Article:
Pollinating insects, responsible for the production of one third of our food, are declining and in the meantime I hear folks almost giddy when they observe, “mosquitoes sure haven’t been bad.”  

No group of animals, birds, mammals, fish, reptiles or amphibians is declining as rapidly as insects.  The ramification of an insect apocalypse is horrific to consider. 

One recent study looked at 73 historical reports on insect populations. The researchers conclude that nearly half of all insect populations could disappear in decades.  Such a crash will send other life systems into a cascading collapse. Our survival depends on healthy natural systems. Without insects, life as we know it will go extinct.

According to the April, 2020 journal of Science, roughly a ¼ of the world’s terrestrial  insects have disappeared in thirty years. The Midwest alone has experienced a decline of 4% of its insect population.  What is becoming clear is that the chemical intensive monocultural agriculture is playing a major role in the insect demise. 

According to a recent article in The Land Stewardship Project (vol. 38, #1, 2020), South Dakota farmer and entomologist, Jonathan Lundgren, says that agriculture should not be painted as the “bad guy” but instead should be seen as a key part of the solution. Lundgren is a retired scientist for the United States Department of Agriculture (USDA).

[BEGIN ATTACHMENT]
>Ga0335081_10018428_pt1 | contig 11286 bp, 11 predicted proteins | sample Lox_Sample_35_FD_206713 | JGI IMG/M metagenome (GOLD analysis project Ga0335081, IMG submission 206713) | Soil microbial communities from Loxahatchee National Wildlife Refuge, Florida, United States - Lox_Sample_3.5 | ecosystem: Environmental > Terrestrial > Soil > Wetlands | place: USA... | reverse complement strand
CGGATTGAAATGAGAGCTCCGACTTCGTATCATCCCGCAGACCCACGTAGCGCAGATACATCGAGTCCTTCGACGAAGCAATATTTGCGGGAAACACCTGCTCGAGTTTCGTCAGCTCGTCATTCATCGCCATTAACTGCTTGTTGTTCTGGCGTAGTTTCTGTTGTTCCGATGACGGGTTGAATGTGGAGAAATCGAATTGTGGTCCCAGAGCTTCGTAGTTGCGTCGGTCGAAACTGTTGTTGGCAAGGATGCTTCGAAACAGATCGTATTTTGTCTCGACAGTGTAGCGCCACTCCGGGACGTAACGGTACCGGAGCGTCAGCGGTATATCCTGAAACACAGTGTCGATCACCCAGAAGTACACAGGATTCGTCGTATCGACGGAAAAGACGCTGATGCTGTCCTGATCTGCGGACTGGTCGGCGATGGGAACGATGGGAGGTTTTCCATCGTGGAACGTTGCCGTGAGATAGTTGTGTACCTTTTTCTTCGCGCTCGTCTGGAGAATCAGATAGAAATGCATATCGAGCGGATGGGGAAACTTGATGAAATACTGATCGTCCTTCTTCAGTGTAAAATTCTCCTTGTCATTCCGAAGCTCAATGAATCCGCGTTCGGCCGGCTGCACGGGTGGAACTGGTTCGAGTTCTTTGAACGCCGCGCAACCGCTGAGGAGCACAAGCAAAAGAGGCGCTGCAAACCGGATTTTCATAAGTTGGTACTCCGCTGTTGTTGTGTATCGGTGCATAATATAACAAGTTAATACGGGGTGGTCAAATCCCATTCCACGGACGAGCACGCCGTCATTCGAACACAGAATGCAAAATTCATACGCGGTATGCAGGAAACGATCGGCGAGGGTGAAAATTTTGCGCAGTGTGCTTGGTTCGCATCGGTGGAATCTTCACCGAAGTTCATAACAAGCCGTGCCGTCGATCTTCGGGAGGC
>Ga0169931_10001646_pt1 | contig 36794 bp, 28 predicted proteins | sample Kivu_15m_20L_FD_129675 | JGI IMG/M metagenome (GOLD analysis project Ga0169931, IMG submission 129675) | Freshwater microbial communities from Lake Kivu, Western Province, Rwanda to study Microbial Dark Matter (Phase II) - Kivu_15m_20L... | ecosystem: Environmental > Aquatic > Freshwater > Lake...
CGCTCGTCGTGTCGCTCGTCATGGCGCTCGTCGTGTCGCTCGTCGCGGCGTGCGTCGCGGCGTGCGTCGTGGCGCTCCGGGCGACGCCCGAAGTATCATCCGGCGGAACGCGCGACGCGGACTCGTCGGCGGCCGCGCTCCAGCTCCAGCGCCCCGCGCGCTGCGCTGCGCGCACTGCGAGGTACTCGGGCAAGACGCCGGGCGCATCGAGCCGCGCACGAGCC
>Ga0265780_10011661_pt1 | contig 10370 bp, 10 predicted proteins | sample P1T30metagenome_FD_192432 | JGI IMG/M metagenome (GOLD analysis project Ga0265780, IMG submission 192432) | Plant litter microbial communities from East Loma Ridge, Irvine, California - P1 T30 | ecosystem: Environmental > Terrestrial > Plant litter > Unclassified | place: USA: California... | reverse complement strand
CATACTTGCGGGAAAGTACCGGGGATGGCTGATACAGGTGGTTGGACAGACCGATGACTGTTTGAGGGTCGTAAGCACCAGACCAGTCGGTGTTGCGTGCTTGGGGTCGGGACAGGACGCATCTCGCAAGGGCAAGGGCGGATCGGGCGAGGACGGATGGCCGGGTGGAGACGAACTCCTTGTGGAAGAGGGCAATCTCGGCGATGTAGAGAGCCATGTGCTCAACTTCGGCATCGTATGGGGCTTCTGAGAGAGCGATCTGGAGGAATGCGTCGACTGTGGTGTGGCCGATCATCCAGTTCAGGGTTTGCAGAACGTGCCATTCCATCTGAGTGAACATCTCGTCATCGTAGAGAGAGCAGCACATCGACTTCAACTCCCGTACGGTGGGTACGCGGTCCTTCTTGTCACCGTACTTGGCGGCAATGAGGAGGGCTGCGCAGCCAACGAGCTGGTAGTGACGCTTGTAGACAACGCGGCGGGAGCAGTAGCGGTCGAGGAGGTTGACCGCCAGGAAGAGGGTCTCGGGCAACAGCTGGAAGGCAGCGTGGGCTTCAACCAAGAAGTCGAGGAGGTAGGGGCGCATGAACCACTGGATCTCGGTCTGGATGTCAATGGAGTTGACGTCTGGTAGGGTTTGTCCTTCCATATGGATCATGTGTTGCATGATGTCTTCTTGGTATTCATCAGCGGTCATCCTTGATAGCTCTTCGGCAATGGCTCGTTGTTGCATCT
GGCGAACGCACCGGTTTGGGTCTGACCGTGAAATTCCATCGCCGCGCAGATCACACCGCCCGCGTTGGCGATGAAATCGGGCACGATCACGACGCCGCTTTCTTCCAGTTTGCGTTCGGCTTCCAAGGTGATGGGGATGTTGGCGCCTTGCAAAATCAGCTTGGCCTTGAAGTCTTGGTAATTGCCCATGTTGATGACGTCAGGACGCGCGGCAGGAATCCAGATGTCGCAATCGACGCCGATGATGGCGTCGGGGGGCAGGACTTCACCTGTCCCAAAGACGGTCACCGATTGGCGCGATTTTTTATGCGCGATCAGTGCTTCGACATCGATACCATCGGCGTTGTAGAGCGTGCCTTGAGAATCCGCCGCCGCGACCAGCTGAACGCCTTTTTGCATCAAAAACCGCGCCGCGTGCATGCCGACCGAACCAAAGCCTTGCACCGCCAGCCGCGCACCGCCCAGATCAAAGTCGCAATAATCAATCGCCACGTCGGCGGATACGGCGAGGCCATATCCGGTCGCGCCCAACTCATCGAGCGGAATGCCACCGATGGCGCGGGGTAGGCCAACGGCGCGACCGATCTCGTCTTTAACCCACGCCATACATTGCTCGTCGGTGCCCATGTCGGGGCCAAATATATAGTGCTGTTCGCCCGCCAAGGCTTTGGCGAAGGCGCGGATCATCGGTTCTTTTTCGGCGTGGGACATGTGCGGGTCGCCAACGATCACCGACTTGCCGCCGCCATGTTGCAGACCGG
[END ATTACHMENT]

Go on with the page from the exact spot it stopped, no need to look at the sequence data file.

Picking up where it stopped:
More and more research shows that striving for biodiversity is the most significant action farmers can take for not only the health of their farm but for the insects that are part of that natural system. Most insects are beneficial and in fact many of them will control numbers of the so-called “pests.” The problem is that many insecticides kill indiscriminately, killing the targeted pests as well as those that are important for pollination or naturally controlling insects that feed on crops.  According to Lundgren, “For every species of pest, there are 1,700 species of insects we can’t live without.” 

Turns out that farmers that practice regenerative methods turn out a larger profit than the conventional, chemical dependent farms. While their yield might be less per acre, without the input costs of herbicides and pesticides, there is more girth in their wallet.  It’s all about building soil health.